Founded in 1998 by the late Northern New Mexico painter Harold Joe Waldrum, RioBravoFineArt is a stalwart of the Historic Hot Springs District in T or C. While most of the gallery’s collection is made up of Waldrum’s estate, RBFA represents twenty-four regional artists, and they’re still adding to their roster. Although T or C has transformed over the gallery’s life- time, there has always been a strong arts community, reflects Richard Koteras, who works at the gallery. This year marks the twenty-fifth anniversary of RioBravoFineArt, and the gallery is celebrating by having a retrospective of H. Joe Waldrum’s polaroid photographs on view from May until June. riobravofineartgallery.com
The Center Gallery Fine Art
One of T or C’s newest art spaces, gallerist Art Burger opened The Center Gallery Fine Art in 2021, in a former massage therapy office. He found his way to T or C after working for three decades in Santa Fe, New Mexico. Like most, he was drawn to the town for its strong community vitality. Burger jumped on the opportunity to open the gallery when it came up, and it kickstarted his venture into fine art and supporting the younger generation of artists in the area. This year, The Center is hosting its second annual Sierra County Student Art Show, which is a contest open to student artists in New Mexico. In addition to the showcase, there are scholarships and other prizes awarded to the best in show. During the monthly Art Hops, The Center’s front yard is a party with friends connecting, re-connecting, and meeting for the first time against a backdrop of live music. thecentergallery.com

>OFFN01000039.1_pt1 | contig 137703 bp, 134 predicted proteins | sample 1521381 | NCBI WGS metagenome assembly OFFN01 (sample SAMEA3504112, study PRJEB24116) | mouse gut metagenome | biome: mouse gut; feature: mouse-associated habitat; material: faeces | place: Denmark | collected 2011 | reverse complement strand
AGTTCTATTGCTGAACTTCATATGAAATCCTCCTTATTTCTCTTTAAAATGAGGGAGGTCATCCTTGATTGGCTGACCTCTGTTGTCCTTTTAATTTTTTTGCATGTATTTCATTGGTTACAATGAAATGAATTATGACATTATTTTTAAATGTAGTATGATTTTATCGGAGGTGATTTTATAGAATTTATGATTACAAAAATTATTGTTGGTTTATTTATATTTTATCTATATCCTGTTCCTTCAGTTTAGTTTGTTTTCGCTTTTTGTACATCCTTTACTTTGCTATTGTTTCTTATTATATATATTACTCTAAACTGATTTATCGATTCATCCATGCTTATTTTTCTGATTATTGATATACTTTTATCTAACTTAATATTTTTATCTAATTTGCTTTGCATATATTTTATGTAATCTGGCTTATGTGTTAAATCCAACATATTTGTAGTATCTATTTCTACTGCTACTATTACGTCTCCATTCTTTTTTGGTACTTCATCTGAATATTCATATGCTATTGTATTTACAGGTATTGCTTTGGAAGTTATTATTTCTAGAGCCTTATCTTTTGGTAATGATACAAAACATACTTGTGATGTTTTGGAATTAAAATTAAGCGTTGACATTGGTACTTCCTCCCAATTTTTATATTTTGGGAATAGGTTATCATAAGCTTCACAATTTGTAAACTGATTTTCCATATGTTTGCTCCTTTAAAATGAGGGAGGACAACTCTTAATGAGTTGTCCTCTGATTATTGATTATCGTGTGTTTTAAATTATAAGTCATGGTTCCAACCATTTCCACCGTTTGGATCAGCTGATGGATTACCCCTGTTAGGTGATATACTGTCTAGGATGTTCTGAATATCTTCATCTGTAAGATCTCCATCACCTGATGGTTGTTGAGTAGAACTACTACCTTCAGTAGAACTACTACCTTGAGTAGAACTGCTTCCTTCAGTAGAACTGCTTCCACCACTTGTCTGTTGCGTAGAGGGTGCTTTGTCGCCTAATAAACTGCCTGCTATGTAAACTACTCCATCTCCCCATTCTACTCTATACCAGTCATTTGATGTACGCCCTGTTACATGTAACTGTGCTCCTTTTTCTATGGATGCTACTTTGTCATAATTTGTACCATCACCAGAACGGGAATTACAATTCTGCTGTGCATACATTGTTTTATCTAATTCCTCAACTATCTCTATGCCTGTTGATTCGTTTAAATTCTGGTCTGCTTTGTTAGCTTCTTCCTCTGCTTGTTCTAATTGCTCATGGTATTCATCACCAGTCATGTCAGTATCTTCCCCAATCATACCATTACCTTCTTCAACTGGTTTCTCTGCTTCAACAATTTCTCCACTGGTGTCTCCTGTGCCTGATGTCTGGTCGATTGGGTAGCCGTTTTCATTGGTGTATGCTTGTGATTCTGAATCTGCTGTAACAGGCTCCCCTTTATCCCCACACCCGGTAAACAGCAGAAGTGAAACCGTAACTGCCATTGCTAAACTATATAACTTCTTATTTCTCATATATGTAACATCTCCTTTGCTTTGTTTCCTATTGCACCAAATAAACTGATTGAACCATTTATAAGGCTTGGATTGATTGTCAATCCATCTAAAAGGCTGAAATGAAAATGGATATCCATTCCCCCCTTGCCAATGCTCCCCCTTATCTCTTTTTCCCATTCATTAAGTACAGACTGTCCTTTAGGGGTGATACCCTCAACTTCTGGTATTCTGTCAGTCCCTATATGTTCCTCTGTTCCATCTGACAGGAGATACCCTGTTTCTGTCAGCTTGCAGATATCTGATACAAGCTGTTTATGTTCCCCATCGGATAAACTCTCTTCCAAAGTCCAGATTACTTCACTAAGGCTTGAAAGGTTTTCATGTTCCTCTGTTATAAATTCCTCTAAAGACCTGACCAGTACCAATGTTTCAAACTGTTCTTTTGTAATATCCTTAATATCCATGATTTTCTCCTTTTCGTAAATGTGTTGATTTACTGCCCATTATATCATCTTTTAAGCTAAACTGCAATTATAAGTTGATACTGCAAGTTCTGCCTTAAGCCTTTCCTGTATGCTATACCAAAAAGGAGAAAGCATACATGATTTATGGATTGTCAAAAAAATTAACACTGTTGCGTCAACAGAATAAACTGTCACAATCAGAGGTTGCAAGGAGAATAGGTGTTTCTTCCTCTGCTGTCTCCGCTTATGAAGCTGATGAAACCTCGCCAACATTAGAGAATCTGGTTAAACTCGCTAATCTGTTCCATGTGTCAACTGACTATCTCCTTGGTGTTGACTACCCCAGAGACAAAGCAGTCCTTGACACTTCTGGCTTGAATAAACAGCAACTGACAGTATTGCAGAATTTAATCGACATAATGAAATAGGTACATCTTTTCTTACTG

Stay and Rest
This retro-chic hotel is perfect for anyone looking to add some nostalgia to their visit. The Charles is a hotel, a gift shop, massage parlor, and bath house (rumored to have the hottest springs water in T or C). charleshotspringsresort.com
The Sierra Grande is a beautiful property that taps into the beauty of the desert in its landscape and bath house design. The hotel offers soaks, an extensive spa menu, and excellent dining. tedturnerreserves.com/sierra-grande